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Waiting for Godot

It Was a Long Wait, But the Fed Recognizes Rates Have Peaked

Exit, pursued by a bear

Samuel Beckett's absurdist tragicomedy Waiting for Godot famously features two characters, Vladimir and Estragon, waiting for the arrival of the titular character, Godot. The play preoccupies itself with what goes on while they wait, and it is these diversions from their purported intent that comprise its sole drama, particularly because Godot does not in the end arrive. The final stage direction of the play: They do not move.

The market's anticipation of the December's meeting of the Federal Reserve's Federal Open Market Committee (FOMC), its interest rate policy-setting body, was remarkable for its similarity. The FOMC voted to leave the overnight interest rate unchanged at 5.25% - 5.5%, as was expected by the market. Surprises are uncommon, as the Federal Reserve generally doesn't like to ambush the markets, as this would contribute to volatility, and everyone knows that no one likes volatilty except volatility traders.

Prior to the meeting, we received two important datapoints that confirmed the Fed in its rate policy. First, the Consumer Price Index (CPI) for all Urban Consumers came in flat at 3.1%. No change in the general price level is good news, since it means that the Fed is satisfying the first of its three mandates, to ensure price stability. While core inflation remained higher at 4.0%, the downward trend in inflation continues making the Fed's job easier and the end consumer feeling less beleaguered.

The CPI, like all samples, contains flaws that make it an imperfect representation of the whole. One way in which the CPI fails to be representative is the inclusion of Owner's Equivalent Rent in its index. This measure attempts to capture the cost of shelter, which is a huge component of CPI at between 30%-40% of the index. However, the imputed rents that this inclusion represents are not actually paid by homeowners to themselves, and so do not necessarily represent arms-length transactions. While the price of homeownership has remained high due to higher interest rates, the price consumers pay to rent has been falling, creating downward pressure on the CPI. This is captured in the Harmonized Index of Consumer Prices produced by Eurostat to make US CPI comparable to European CPI. It shows that inflation has nearly arrived at the Fed's 2% target level, a development which we are sure is celebrated with some regularity inside the halls of America's central bank.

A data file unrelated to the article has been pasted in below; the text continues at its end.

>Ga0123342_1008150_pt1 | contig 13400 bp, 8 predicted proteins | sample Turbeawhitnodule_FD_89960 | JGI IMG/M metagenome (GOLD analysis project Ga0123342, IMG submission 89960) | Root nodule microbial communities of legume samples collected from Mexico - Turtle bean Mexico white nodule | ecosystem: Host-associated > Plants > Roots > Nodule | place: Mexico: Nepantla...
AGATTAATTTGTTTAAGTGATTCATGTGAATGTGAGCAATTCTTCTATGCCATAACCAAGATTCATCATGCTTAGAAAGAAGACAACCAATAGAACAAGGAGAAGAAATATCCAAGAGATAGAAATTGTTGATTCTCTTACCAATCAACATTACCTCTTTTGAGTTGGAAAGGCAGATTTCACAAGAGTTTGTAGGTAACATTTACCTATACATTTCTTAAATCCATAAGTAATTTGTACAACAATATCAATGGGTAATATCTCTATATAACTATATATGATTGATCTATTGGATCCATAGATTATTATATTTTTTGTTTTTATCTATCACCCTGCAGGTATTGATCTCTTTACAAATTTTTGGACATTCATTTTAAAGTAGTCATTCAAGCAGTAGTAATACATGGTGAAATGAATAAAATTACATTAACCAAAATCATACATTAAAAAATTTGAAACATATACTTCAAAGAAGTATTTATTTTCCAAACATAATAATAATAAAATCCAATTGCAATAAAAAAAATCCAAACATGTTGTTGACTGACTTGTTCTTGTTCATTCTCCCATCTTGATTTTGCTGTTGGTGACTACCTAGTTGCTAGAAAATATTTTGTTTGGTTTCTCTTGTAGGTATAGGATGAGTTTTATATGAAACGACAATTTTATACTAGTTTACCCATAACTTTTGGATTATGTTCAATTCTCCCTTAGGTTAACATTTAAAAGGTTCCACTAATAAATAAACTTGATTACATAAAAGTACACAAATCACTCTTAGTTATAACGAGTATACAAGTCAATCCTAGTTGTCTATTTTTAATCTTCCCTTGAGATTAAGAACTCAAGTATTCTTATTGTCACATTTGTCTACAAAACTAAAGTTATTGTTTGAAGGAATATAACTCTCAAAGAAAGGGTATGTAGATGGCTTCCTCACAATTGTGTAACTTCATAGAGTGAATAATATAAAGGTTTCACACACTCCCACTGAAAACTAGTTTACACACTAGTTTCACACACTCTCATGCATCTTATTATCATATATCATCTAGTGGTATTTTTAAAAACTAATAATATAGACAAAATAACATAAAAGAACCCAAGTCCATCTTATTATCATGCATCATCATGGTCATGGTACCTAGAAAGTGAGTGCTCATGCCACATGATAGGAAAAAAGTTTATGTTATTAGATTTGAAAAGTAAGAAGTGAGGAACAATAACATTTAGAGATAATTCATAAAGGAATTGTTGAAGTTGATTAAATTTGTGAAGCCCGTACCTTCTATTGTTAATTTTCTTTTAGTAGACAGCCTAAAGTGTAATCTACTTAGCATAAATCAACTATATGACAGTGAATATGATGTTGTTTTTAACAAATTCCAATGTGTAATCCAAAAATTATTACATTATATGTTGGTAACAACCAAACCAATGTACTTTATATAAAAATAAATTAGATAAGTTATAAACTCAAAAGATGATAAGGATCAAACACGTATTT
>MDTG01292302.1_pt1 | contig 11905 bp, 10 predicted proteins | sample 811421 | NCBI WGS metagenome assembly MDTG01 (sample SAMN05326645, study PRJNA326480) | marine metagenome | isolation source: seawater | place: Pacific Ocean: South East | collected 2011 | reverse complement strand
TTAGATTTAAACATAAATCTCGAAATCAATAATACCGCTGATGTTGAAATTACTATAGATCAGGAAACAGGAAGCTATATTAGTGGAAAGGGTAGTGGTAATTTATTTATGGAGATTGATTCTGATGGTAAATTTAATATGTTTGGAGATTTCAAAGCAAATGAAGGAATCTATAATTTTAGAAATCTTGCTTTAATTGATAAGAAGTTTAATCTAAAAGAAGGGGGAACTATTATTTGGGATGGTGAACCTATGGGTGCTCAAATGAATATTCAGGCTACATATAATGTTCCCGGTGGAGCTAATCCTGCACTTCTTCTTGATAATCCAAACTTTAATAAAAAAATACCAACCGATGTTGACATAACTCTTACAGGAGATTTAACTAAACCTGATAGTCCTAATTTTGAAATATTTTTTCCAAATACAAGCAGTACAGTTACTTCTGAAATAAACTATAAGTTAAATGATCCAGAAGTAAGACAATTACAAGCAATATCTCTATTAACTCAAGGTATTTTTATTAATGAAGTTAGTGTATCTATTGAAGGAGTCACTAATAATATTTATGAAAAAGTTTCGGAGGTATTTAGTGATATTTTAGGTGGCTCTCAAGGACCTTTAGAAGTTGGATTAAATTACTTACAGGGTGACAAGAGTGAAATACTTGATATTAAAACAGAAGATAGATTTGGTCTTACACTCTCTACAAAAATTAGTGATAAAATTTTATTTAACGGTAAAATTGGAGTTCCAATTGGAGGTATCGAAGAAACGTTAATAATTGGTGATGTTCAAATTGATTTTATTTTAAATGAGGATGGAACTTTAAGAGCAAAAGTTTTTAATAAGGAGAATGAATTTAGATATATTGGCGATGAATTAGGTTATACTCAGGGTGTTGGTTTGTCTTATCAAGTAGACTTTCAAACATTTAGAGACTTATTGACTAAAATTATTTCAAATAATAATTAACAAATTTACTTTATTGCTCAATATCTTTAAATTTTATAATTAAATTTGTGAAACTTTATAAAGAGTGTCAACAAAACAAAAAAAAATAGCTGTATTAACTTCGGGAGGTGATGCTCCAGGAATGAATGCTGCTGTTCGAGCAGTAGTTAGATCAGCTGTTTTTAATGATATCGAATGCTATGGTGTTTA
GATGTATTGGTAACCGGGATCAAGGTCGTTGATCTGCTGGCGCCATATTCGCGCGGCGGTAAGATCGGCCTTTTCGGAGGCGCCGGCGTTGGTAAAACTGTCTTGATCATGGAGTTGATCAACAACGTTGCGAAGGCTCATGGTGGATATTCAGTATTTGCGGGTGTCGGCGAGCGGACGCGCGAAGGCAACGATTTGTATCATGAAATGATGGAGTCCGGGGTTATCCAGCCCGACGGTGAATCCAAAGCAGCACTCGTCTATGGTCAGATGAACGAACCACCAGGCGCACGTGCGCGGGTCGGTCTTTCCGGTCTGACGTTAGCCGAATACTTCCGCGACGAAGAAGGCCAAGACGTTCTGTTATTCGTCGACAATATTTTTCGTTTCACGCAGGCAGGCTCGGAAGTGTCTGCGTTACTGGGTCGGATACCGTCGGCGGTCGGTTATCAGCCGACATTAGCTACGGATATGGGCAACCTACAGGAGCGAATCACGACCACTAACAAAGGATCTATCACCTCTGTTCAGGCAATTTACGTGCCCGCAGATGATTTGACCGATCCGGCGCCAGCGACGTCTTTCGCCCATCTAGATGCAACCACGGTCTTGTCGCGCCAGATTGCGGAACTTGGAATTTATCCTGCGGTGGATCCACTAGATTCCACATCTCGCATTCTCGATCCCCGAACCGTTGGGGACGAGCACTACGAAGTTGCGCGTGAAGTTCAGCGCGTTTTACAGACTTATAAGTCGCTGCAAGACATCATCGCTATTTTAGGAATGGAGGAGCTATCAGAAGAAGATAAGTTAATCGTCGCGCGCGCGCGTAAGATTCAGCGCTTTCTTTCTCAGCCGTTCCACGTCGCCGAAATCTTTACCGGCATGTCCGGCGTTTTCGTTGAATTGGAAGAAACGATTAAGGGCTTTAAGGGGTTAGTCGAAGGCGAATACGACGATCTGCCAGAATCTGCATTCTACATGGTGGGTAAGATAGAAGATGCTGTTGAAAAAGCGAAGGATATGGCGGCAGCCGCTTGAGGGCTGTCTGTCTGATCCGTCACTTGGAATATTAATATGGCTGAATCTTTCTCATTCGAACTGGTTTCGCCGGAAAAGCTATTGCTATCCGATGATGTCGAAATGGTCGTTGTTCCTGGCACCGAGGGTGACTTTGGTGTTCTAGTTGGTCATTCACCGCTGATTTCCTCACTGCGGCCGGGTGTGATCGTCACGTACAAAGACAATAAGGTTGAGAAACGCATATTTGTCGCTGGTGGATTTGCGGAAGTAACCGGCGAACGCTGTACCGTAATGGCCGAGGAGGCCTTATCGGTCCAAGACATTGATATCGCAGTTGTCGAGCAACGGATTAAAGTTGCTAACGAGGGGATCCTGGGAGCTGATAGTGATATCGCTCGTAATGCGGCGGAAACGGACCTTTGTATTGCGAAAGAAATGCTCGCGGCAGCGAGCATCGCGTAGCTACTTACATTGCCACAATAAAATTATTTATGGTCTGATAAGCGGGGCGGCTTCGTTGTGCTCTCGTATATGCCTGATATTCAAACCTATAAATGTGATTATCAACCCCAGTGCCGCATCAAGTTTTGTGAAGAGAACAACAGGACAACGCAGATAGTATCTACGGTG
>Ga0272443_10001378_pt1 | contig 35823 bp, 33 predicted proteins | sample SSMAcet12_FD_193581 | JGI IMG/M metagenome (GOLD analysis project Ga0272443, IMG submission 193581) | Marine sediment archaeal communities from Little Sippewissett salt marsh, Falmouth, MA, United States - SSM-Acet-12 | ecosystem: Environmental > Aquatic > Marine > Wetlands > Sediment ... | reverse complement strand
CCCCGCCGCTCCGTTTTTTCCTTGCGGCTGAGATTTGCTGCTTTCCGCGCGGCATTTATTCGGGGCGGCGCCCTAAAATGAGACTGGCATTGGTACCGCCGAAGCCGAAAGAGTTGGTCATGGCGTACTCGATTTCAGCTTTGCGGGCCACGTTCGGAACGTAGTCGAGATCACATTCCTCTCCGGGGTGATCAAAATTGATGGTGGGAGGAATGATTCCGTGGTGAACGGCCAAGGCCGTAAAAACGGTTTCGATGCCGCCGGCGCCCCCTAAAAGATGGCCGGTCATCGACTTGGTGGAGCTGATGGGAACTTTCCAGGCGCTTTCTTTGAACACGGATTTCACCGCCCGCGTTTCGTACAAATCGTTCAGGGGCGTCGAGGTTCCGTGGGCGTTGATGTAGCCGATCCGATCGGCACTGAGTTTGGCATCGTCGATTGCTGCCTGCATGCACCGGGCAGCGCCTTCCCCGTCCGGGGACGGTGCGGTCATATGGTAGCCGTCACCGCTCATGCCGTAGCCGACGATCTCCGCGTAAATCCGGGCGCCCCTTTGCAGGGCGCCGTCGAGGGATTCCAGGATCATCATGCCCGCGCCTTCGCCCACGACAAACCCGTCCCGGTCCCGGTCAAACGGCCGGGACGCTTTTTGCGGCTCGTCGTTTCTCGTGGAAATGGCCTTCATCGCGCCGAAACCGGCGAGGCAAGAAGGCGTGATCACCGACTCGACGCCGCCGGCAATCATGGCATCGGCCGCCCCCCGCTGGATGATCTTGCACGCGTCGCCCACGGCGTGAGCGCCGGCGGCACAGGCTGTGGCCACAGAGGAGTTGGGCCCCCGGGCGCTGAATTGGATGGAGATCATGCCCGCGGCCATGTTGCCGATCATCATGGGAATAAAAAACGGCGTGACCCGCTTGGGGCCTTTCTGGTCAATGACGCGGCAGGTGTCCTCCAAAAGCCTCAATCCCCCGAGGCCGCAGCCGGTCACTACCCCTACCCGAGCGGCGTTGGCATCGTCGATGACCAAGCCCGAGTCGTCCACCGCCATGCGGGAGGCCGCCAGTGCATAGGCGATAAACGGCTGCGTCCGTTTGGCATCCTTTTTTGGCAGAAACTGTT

Similarly, the Producer Price Index, a measure of inflation in the pipeline, is also descending and shows that the supply chain stresses that contributed to inflation continue to ease. Capacity Utilization is also down, showing that the economy is backing off the inflationary levels at whcih it had been running. While these measures are showing moderation in economic activity, they don't show these measures crashing either. The economy is running at a rate that is consistent with ordinary growth and not inflationary.

Our gauge of economic activity suggests real growth in the 2.5% neighborhood--still higher than trend over the past decade, but certainly in line with potential GDP. These levels of growth are not inflationary, and in fact should continue to contribute to falling inflation.

The Federal Reserve also updated its forecasts of interest rates for the next several years, betraying a belief that rates will remain generally where they are, and perhaps fall .75% over the course of 2024. The interest-rate sensitive short-end of the interest rate curve fell in response as the market updated its expectations from four or five interest rate cuts in 2024 to just three. This would suggest that the Fed believes that rates will have to fall in 2024 to avoid depressing economic growth as inflation continues its descent, and that inflation will likely be at its target rate by the end of the year.

Orange is the curve as of the day prior to the FOMC meeting, and blue as of the EOD of the FOMC

Lower interest rates are good for all assets that depend upon future cash flows for their value, since the opportunity cost of investing in the future is lower and the cost of consuming today is higher, and lower costs are good. Nearly all assets rallied on the Fed's recognition that we're past the point where it is at all likely to raise rates again in the forseeable future. This fact is enjoyed by none more than money managers, as their compensation structures are typically built around annual performance, and a year-end assessment.

Unfortunately for the Fed, which did everything it could to prevent the market from joyously celebrating the arrival of the end of the tightening cycle with higher asset prices and lower discount rates, the lowering of these costs create exactly the type of environment that it didn't want to create: one where financial conditions are relaxed, and therefore more likely to spur on inflationary levels of growth. While the wait for the peak has arrived, we wonder if the Fed won't leave rates where they are just to prevent economic conditions from getting out of hand and reigniting inflation. Whatever will be will be, but with no clear signs of economic weakness currently visible, the Fed looks set to take its Goldilocks economy to the New Years Eve party.

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